- It’s best to sow sunflower seeds directly into the soil after the danger of spring frost has passed. Ideally, the soil temperature has reached 55 to 60 degrees F (13–16°C).
- Give plants plenty of room, especially for low-growing varieties that will branch out. Make rows about 30 inches apart. (For very small varieties, plant closer together.)
- Plant the large seeds no more than 1 inch deep about 6 inches apart after the soil has thoroughly warmed, from mid-April to late May in northern regions—earlier in southern areas. You can plant multiple seeds and thin them to the strongest contenders when the plants are six inches tall.
- A light application of fertilizer mixed in at planting time will encourage strong root growth to protect them from blowing over in the wind.
- Experiment with plantings staggered over 5 to 6 weeks to keep enjoying continuous blooms.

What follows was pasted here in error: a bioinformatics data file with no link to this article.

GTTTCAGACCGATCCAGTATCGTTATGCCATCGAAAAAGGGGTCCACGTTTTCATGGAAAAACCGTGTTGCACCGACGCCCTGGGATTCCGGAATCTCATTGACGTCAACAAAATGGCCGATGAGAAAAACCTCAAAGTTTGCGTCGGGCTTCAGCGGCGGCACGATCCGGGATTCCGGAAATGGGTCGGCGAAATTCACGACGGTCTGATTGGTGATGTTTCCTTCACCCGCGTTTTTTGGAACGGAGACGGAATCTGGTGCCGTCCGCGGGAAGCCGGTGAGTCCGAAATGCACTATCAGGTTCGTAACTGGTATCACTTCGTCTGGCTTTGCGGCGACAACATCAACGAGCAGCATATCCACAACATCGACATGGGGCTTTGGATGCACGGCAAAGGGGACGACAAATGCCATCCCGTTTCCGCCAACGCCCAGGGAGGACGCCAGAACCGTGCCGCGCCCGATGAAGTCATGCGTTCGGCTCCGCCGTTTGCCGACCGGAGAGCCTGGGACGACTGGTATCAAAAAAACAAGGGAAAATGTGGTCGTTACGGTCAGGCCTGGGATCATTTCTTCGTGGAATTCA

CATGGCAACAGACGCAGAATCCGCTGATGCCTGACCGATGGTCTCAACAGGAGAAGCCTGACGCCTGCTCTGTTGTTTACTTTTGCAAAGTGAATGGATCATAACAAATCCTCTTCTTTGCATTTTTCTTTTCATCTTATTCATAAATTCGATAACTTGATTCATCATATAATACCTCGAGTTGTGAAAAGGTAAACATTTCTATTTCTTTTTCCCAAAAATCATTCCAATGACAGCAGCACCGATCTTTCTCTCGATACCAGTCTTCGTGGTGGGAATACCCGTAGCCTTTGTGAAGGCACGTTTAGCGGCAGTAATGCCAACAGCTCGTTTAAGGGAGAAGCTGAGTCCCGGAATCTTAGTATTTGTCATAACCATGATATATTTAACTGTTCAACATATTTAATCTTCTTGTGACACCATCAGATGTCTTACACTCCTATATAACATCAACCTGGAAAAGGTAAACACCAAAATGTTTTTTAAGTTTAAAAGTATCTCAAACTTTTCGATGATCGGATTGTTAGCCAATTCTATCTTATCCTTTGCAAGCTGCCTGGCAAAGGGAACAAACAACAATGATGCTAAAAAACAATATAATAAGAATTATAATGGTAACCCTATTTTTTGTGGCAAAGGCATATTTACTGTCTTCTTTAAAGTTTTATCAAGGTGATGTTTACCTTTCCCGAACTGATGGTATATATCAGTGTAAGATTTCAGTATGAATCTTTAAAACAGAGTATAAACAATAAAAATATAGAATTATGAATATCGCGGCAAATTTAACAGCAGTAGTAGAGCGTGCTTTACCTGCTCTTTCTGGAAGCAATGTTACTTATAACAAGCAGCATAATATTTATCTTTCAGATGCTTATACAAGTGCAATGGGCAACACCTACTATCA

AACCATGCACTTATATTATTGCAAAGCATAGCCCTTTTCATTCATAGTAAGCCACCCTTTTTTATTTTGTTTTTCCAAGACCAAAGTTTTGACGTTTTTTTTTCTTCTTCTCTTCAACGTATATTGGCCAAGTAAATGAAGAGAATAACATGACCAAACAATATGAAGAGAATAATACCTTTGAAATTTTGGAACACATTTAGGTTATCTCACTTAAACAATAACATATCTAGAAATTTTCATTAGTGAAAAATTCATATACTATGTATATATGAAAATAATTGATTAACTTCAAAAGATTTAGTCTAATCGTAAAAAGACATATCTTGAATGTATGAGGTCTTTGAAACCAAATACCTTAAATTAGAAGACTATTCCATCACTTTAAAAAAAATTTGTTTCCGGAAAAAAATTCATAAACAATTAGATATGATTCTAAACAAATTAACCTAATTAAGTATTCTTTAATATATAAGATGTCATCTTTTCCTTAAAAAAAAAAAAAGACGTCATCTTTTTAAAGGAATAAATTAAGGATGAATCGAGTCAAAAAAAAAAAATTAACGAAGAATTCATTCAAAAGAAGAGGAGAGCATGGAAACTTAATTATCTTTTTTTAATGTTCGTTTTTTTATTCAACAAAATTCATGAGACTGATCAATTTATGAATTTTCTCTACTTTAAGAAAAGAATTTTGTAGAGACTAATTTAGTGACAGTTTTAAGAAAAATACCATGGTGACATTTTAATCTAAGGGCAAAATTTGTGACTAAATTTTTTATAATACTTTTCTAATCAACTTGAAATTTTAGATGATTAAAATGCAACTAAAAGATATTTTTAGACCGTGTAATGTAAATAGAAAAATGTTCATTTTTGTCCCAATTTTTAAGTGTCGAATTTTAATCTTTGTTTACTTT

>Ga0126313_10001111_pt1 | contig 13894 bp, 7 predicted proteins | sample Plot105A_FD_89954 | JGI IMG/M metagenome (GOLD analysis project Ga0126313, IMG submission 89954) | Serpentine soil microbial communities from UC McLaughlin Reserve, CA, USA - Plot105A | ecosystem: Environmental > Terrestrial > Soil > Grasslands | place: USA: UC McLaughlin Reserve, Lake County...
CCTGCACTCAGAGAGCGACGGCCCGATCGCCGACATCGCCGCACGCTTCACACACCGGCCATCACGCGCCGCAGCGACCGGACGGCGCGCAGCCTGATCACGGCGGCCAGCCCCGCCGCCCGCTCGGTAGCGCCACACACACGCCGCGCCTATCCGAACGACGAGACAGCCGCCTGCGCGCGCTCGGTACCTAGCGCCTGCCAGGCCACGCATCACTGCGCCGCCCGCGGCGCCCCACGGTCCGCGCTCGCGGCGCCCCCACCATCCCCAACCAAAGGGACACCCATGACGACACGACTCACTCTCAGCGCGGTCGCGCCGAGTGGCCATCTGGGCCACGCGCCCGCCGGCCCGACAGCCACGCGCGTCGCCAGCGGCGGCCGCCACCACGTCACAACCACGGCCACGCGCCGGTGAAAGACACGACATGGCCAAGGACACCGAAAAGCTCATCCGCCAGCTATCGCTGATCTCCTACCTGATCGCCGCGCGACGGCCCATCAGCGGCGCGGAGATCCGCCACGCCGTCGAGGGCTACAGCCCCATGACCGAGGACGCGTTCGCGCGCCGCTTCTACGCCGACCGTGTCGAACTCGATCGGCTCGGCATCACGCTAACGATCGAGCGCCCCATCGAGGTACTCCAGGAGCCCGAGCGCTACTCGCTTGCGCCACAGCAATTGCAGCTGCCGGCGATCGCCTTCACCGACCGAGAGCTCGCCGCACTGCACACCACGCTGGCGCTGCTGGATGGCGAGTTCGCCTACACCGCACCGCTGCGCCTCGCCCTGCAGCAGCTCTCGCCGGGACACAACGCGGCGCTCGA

- If you see birds scratching around for the seeds, spread netting over the planted area until seeds germinate. See more ways to keep birds away from your garden.
Caring for Sunflowers
- While the plant is small, water around the root zone, about 3 to 4 in. from the plant. To protect the plant, it may help to put snail or slug bait around the stem.
- Once the plant is established, water deeply though infrequently to encourage deep rooting. Unless the weather is exceptionally wet or dry, water once a week with several gallons of water.
- Feed plants only sparingly; overfertilization can cause stems to break in the fall. You can add diluted fertilizer into the water, though avoid getting the fertilizer near the plant’s base; it may help to build a moat in a circle around the plant about 18 inches out.
- Tall species and cultivars require support. Bamboo stakes are a good choice for any plant that has a strong, single stem and needs support for a short period of time.
- Birds and squirrels will show interest in the seeds. If you plan to use the seeds, deter critters with barrier devices. As seed heads mature and flowers droop, you can cover each one with white polyspun garden fleece.
- If you have deer, keep them at bay with a tall wire barrier.
- Sunflowers are relatively insect-free. A small gray moth sometimes lays its eggs in the blossoms. Pick the worms from the plants.